Best Ohio Wrongful Termination Attorney Answer: Can my job discriminate by making it harder on me because I’m Black/Arab/over 40 years old? What should I do if I’ve been fired but White employees have done the same thing without being fired? Was I wrongfully terminated? How do I find the top Ohio employment attorneys?
Employers should not be surprised about what employment discrimination covers. The laws are pretty clear. Title VII of the Civil Rights Act of 1964 and Ohio’s R.C. § 4112.99 prohibit race, religion, gender, and national origin discrimination. Likewise, the Age Discrimination in Employment Act (“ADEA”) and Ohio’s R.C. § 4112.02(N), R.C. § 4112.05, and R.C. § 4112.14 make age discrimination unlawful. These laws make it unlawful to make employment decisions to hire, fire, promote, assign jobs or award benefits to an employee based on these protected class characteristics. Most of the employment discrimination and wrongful termination problems happen, not out of ignorance, but of arrogance. Many employers simply believe that they will not get caught, that no employee would dare sue them, or that they have found a way to beat the system.
How do employers try and beat the system? One of the big techniques by employers is to argue that the employee was fired for not meeting objective criteria or performance objectives, and that this is proves that there was no discrimination. Such an argument may be a problem for an employee’s wrongful termination claim if the employer had standard criteria or performance objectives/goals that the boss consistently and evenly applied. However, what our employment discrimination attorneys regularly find is that that these job requirements are set up to create a situation where many employees fall below the designated level of performance but only the targeted protected class are reprimanded or fired. Or, if the employer gets really slick, everyone that falls below the requirements gets reprimanded but the protected class employees get a hirer level or reprimand than the non-protected class – the black or older employees get a written warning or performance improvement plan but those employees outside of the protected class only get a verbal warning. As another example, the truly evil employers make the standards but then feed the women or the Jews less leads or fewer opportunities so that they have a more difficult time meeting these standards.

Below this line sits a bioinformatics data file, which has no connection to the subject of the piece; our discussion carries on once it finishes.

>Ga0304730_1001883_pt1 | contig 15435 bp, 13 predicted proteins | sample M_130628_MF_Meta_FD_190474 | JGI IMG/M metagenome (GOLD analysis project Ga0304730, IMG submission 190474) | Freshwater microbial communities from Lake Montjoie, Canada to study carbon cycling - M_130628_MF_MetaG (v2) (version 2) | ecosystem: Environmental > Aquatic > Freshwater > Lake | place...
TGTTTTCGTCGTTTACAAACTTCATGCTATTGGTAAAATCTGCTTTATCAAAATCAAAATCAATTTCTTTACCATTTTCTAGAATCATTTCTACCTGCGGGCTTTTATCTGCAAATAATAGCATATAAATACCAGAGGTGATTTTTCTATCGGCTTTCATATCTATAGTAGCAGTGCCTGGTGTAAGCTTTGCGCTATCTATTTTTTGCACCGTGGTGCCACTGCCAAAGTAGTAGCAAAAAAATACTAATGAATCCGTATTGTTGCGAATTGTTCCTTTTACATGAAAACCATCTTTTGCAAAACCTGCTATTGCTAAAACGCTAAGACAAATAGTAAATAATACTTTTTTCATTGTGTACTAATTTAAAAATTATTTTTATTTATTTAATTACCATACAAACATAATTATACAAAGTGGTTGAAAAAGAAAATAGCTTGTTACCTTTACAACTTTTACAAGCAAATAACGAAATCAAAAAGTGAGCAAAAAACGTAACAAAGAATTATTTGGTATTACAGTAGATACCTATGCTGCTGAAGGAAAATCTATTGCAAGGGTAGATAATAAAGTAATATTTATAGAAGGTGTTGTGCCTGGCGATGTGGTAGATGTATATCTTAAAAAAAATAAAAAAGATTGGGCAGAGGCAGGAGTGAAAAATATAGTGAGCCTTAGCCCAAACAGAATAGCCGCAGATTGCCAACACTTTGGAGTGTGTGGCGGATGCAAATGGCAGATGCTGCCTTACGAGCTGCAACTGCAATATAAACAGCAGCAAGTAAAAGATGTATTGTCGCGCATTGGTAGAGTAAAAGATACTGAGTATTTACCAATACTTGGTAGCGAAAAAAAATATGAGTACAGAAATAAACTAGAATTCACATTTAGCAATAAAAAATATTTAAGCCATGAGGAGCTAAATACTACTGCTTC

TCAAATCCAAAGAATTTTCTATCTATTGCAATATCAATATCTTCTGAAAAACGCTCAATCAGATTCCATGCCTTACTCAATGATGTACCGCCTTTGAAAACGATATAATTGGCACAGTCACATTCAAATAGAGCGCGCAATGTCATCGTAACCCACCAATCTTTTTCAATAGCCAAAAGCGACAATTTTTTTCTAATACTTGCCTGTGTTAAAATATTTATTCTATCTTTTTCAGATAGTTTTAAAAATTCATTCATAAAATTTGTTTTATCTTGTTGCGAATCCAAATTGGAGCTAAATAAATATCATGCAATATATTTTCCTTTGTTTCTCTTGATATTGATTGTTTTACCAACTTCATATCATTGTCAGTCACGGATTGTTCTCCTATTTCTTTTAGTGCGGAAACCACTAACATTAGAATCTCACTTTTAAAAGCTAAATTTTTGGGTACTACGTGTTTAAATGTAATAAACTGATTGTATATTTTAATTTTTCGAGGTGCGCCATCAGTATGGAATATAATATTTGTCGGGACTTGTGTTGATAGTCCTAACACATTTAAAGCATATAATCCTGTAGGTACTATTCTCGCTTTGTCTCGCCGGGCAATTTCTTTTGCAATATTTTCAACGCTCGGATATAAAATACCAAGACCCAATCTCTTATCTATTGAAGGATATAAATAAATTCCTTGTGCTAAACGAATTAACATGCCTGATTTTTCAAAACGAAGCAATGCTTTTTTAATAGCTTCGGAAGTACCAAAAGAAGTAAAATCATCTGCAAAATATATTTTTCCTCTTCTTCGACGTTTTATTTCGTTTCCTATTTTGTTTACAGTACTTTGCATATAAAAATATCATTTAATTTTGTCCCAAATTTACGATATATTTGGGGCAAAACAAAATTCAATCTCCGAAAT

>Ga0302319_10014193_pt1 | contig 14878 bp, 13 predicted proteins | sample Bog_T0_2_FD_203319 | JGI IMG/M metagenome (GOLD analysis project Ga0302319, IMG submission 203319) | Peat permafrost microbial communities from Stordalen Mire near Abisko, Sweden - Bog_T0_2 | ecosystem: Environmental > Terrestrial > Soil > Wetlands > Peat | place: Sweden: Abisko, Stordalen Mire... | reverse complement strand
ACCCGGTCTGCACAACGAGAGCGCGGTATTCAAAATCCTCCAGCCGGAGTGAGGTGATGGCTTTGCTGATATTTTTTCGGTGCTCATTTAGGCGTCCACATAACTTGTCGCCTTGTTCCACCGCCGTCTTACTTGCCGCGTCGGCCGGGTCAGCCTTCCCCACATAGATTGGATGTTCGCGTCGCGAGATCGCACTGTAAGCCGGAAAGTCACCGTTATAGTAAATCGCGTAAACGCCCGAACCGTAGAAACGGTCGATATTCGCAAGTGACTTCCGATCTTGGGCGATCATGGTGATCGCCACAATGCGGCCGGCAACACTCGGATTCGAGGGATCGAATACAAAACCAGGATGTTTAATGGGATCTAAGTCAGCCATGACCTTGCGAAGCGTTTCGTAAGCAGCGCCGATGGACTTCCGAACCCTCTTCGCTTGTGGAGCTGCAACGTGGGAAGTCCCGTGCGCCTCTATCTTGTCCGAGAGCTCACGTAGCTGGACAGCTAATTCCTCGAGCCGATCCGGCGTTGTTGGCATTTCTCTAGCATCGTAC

While it may be harder to prove that the employers stated reason for termination is pretext (a lie), once proven, the employer is at greater risk for punitive damages and exposures to pay legal fees.
Let’s look at an example of such unlawful discrimination. According to a gender and age discrimination lawsuit filed by mangers Elizabeth Morantes and Yolanda Fernandez, BOK Financial Corporation, doing business as the Bank of Albuquerque, wrongfully fired them based on their gender and age. Pursuant to the discrimination claim, BOK disciplined another employee, Betty Brewer, based on her sex and age. BOK argued that it terminated and disciplined three female employees because they fell short on objective criteria. However, discovery showed that the alleged objective criteria were not applied by the employer to younger male similarly situated employees.
Faced with the prospect of trying to explain this tactical scheme to terminate older female employees to a jury, BOK wisely decided to settle the age and gender discrimination lawsuit, and agreed to pay the women $230,000 along with other non-monetary consideration.
The moral of the story is that simply because you were fired for not meeting alleged objective criteria does not mean that you do not have a claim for wrongful termination based on race, religion, gender, and national origin discrimination.
If you are searching “I need a lawyer because I have been wrongfully fired or terminated;” or “I have been discriminated against based on my …” race, national origin, gender, age, religion or disability; or even think that you might need an employment lawyer, then it would be best to call the right attorney to schedule a free and confidential consultation at 866-797-6040. Spitz, The Employee’s Law Firm and its attorneys are experienced and dedicated to protecting employees’ rights and solving employment disputes.
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